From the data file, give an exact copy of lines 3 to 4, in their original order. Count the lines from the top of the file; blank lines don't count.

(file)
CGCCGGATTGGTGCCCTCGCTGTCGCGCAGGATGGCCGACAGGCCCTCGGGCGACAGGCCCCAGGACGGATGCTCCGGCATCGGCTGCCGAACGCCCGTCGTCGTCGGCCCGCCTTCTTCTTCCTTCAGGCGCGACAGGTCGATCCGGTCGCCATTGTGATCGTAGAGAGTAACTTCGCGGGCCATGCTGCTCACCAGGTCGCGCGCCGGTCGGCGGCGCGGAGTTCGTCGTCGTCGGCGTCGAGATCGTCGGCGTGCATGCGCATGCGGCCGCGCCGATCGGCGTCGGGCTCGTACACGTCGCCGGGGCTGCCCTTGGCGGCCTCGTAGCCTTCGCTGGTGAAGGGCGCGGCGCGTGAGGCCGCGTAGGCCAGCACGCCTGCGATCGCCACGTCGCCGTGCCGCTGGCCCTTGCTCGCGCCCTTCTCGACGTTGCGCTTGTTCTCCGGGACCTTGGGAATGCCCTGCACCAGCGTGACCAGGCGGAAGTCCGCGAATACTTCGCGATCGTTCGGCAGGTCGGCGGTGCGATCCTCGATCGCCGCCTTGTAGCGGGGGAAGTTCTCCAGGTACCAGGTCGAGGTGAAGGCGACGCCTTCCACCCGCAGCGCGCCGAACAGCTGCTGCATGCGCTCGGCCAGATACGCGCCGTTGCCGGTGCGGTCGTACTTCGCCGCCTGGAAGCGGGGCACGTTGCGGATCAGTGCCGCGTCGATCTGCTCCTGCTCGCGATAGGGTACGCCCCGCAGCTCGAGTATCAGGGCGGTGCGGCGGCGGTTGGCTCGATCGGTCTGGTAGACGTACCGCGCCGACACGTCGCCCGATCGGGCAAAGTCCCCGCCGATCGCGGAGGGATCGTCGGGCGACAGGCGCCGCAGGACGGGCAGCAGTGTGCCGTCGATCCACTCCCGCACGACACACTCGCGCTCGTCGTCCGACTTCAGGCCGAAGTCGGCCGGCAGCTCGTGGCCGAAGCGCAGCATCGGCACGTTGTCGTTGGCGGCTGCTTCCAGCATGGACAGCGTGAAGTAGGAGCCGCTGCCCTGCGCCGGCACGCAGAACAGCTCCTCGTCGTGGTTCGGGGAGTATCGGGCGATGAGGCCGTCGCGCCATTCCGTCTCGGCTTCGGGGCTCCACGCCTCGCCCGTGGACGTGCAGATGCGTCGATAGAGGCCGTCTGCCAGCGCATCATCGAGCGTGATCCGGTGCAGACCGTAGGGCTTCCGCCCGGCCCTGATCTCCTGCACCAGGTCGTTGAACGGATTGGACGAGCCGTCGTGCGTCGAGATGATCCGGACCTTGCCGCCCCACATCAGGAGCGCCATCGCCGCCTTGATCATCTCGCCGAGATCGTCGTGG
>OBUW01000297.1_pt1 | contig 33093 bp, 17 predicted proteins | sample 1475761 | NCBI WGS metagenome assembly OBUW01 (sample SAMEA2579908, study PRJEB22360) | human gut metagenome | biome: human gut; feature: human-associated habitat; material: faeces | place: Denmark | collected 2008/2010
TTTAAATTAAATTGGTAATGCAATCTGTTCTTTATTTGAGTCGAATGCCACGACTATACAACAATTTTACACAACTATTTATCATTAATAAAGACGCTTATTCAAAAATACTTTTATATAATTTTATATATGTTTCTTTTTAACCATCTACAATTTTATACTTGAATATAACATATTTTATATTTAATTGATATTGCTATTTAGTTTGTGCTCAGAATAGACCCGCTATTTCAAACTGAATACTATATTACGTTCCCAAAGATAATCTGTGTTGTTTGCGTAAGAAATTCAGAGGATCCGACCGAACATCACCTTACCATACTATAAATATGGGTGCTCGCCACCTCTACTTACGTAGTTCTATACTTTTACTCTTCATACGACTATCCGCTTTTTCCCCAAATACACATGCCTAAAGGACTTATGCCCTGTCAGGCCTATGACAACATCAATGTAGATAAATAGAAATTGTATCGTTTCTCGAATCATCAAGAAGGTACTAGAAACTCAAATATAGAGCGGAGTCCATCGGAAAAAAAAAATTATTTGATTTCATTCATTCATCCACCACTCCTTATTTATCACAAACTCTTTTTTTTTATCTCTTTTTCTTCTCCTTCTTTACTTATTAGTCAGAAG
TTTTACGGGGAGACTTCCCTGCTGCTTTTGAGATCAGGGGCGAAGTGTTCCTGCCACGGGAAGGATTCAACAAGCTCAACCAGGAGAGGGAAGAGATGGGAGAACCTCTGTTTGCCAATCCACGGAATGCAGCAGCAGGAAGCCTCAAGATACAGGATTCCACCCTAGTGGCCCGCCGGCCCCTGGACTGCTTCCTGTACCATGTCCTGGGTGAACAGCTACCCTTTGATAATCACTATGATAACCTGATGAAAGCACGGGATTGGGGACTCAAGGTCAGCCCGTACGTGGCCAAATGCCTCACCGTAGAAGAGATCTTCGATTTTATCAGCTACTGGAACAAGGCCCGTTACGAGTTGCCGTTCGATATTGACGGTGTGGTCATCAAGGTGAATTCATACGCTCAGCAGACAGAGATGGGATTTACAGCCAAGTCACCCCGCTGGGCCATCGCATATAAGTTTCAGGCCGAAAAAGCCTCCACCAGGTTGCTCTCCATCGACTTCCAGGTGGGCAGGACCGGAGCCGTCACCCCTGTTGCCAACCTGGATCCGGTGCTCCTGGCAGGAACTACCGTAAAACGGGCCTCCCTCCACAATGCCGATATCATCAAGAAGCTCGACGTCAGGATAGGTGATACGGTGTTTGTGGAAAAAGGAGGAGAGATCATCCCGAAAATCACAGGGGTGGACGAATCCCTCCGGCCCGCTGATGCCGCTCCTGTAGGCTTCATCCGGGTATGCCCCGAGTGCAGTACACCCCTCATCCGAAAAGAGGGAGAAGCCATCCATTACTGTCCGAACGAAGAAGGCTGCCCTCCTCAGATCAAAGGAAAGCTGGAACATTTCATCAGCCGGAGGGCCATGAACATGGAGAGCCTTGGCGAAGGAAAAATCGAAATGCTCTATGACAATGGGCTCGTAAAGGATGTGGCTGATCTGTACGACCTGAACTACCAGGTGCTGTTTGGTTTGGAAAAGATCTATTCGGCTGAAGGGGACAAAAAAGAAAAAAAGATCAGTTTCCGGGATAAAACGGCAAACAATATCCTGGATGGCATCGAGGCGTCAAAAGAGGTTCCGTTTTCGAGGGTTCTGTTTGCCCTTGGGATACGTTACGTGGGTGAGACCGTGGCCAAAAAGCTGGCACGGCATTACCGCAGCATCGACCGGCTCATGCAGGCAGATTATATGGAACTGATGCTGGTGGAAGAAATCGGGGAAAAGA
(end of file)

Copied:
TTTAAATTAAATTGGTAATGCAATCTGTTCTTTATTTGAGTCGAATGCCACGACTATACAACAATTTTACACAACTATTTATCATTAATAAAGACGCTTATTCAAAAATACTTTTATATAATTTTATATATGTTTCTTTTTAACCATCTACAATTTTATACTTGAATATAACATATTTTATATTTAATTGATATTGCTATTTAGTTTGTGCTCAGAATAGACCCGCTATTTCAAACTGAATACTATATTACGTTCCCAAAGATAATCTGTGTTGTTTGCGTAAGAAATTCAGAGGATCCGACCGAACATCACCTTACCATACTATAAATATGGGTGCTCGCCACCTCTACTTACGTAGTTCTATACTTTTACTCTTCATACGACTATCCGCTTTTTCCCCAAATACACATGCCTAAAGGACTTATGCCCTGTCAGGCCTATGACAACATCAATGTAGATAAATAGAAATTGTATCGTTTCTCGAATCATCAAGAAGGTACTAGAAACTCAAATATAGAGCGGAGTCCATCGGAAAAAAAAAATTATTTGATTTCATTCATTCATCCACCACTCCTTATTTATCACAAACTCTTTTTTTTTATCTCTTTTTCTTCTCCTTCTTTACTTATTAGTCAGAAG
TTTTACGGGGAGACTTCCCTGCTGCTTTTGAGATCAGGGGCGAAGTGTTCCTGCCACGGGAAGGATTCAACAAGCTCAACCAGGAGAGGGAAGAGATGGGAGAACCTCTGTTTGCCAATCCACGGAATGCAGCAGCAGGAAGCCTCAAGATACAGGATTCCACCCTAGTGGCCCGCCGGCCCCTGGACTGCTTCCTGTACCATGTCCTGGGTGAACAGCTACCCTTTGATAATCACTATGATAACCTGATGAAAGCACGGGATTGGGGACTCAAGGTCAGCCCGTACGTGGCCAAATGCCTCACCGTAGAAGAGATCTTCGATTTTATCAGCTACTGGAACAAGGCCCGTTACGAGTTGCCGTTCGATATTGACGGTGTGGTCATCAAGGTGAATTCATACGCTCAGCAGACAGAGATGGGATTTACAGCCAAGTCACCCCGCTGGGCCATCGCATATAAGTTTCAGGCCGAAAAAGCCTCCACCAGGTTGCTCTCCATCGACTTCCAGGTGGGCAGGACCGGAGCCGTCACCCCTGTTGCCAACCTGGATCCGGTGCTCCTGGCAGGAACTACCGTAAAACGGGCCTCCCTCCACAATGCCGATATCATCAAGAAGCTCGACGTCAGGATAGGTGATACGGTGTTTGTGGAAAAAGGAGGAGAGATCATCCCGAAAATCACAGGGGTGGACGAATCCCTCCGGCCCGCTGATGCCGCTCCTGTAGGCTTCATCCGGGTATGCCCCGAGTGCAGTACACCCCTCATCCGAAAAGAGGGAGAAGCCATCCATTACTGTCCGAACGAAGAAGGCTGCCCTCCTCAGATCAAAGGAAAGCTGGAACATTTCATCAGCCGGAGGGCCATGAACATGGAGAGCCTTGGCGAAGGAAAAATCGAAATGCTCTATGACAATGGGCTCGTAAAGGATGTGGCTGATCTGTACGACCTGAACTACCAGGTGCTGTTTGGTTTGGAAAAGATCTATTCGGCTGAAGGGGACAAAAAAGAAAAAAAGATCAGTTTCCGGGATAAAACGGCAAACAATATCCTGGATGGCATCGAGGCGTCAAAAGAGGTTCCGTTTTCGAGGGTTCTGTTTGCCCTTGGGATACGTTACGTGGGTGAGACCGTGGCCAAAAAGCTGGCACGGCATTACCGCAGCATCGACCGGCTCATGCAGGCAGATTATATGGAACTGATGCTGGTGGAAGAAATCGGGGAAAAGA